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If your company has made it past seed funding and a series A round and is at the point that a series B fundraising round is looking necessary and appropriate, this is quite a big step. Both the stakes and expectations increase with every round of funding, so companies need to ensure they are really ready to make this leap. While seed funders are essentially focused on vision and series A funders on optimism, series B is about strong confidence in the company's progress and trajectory. Of course, this makes this round particularly difficult since many companies are teetering between not quite an early stage startup but not quite a full-fledged enterprise either. As a result, pitching prospective investors during this phase requires some serious analysis and preparation. The series B pitch deck can't contain lofty assertions or idealistic assumptions. At this juncture, facts and figures must dominate the deck, demonstrating the certainty that the leaders have in the direction they are steering the venture and instilling investor confidence. Here is how to put together a pitch deck that covers the most critical points:

Data theft is alive and well, and for companies that fail to institute an appropriate document retention and management strategy, becoming a victim is all too likely. Even though technology is becoming more sophisticated every year, the cost of many solutions is actually declining due to fierce competition and the basic economic principles of supply and demand. As a result, there is really no excuse for any company, large or small, to neglect this facet of running a business. In simplest terms, if companies don't want private data misappropriated, then they shouldn't expose it in the first place. All it takes to achieve this is some planning, research, and a reasonable investment in the right technology. Here are the five key steps to take:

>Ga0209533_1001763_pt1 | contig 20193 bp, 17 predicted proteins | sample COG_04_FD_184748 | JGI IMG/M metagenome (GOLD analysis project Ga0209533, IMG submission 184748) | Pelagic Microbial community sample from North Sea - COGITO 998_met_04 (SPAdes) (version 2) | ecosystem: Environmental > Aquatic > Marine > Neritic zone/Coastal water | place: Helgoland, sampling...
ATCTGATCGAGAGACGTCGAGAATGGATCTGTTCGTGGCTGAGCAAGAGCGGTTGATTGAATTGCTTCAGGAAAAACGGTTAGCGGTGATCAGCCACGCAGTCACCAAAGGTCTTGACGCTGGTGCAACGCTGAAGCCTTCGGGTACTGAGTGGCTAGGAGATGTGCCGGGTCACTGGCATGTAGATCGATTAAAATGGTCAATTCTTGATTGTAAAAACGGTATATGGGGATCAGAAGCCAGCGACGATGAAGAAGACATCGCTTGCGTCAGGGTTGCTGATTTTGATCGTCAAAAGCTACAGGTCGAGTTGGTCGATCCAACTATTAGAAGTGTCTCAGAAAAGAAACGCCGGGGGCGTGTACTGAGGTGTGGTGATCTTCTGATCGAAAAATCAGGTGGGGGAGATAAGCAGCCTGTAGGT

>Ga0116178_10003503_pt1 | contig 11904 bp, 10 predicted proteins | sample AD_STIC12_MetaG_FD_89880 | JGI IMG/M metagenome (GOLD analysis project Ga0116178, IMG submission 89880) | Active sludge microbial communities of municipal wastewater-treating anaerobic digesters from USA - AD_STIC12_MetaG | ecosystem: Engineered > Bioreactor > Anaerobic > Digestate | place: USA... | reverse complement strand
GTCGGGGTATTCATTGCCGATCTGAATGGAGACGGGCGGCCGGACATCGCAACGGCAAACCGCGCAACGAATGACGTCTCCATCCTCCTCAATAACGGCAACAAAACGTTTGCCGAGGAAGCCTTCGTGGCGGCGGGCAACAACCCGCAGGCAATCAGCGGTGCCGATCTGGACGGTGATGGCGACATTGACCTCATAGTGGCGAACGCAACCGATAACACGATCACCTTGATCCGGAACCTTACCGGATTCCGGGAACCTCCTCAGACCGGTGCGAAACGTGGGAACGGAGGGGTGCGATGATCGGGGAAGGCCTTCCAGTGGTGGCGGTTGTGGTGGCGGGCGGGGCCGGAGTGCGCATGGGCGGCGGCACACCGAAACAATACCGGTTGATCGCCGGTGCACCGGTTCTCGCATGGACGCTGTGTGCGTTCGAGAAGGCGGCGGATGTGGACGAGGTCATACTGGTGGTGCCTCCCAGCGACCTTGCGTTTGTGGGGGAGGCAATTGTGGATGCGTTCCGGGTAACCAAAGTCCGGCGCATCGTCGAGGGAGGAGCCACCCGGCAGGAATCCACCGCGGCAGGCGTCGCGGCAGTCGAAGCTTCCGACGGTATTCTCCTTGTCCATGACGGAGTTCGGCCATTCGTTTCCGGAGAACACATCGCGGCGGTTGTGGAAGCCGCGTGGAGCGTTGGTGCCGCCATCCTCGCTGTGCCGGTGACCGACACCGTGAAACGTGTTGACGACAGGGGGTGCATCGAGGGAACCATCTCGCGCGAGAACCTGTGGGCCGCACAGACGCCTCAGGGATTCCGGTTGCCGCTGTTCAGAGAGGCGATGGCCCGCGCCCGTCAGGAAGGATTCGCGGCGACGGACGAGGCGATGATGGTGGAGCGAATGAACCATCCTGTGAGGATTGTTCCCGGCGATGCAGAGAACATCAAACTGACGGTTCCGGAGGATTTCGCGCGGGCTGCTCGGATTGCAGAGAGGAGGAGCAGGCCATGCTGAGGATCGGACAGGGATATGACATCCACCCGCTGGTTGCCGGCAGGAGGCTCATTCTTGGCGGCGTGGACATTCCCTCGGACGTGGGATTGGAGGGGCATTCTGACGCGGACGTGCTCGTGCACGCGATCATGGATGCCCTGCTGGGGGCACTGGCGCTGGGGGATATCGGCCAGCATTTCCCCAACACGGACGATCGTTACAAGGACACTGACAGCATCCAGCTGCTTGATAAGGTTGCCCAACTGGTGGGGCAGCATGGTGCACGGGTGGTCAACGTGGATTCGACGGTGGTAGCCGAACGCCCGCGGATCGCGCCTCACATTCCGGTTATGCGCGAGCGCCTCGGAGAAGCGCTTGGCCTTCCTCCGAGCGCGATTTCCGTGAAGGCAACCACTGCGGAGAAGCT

Fundraising is generally unavoidable for startups and small businesses. This is particularly true in certain sectors where access to capital and equipment is crucial, such as life sciences and technology. Of course, these are industries that tend to be driven by intellectual property (IP) as well, so there is always quite a bit at stake when companies are in pursuit of a cash infusion and required to divulge company information to garner interest and dollars. It is likely impossible to avoid sharing all of a company's IP during fundraising rounds, as prospective investors need to have some sense of where their investment is going. But, companies can take steps before, during, and subsequent to any fundraising round to ensure that their IP remains secure.

After getting a verbal commitment from investors that they will invest in your business, they will want to run a background check on you and your partners. They will want to inspect all aspects of your business and get a fully understanding of what they are getting into before signing the contract.


If you are trying raising money for your business an effective pitchdeck is a vital component in your fundraising toolkit. It can excite potential investors about your idea hopefully leading to investment. However,  investors see tons of pitch decks- and if your pitch deck is boring, it's likely that potential investors wil show you the door.


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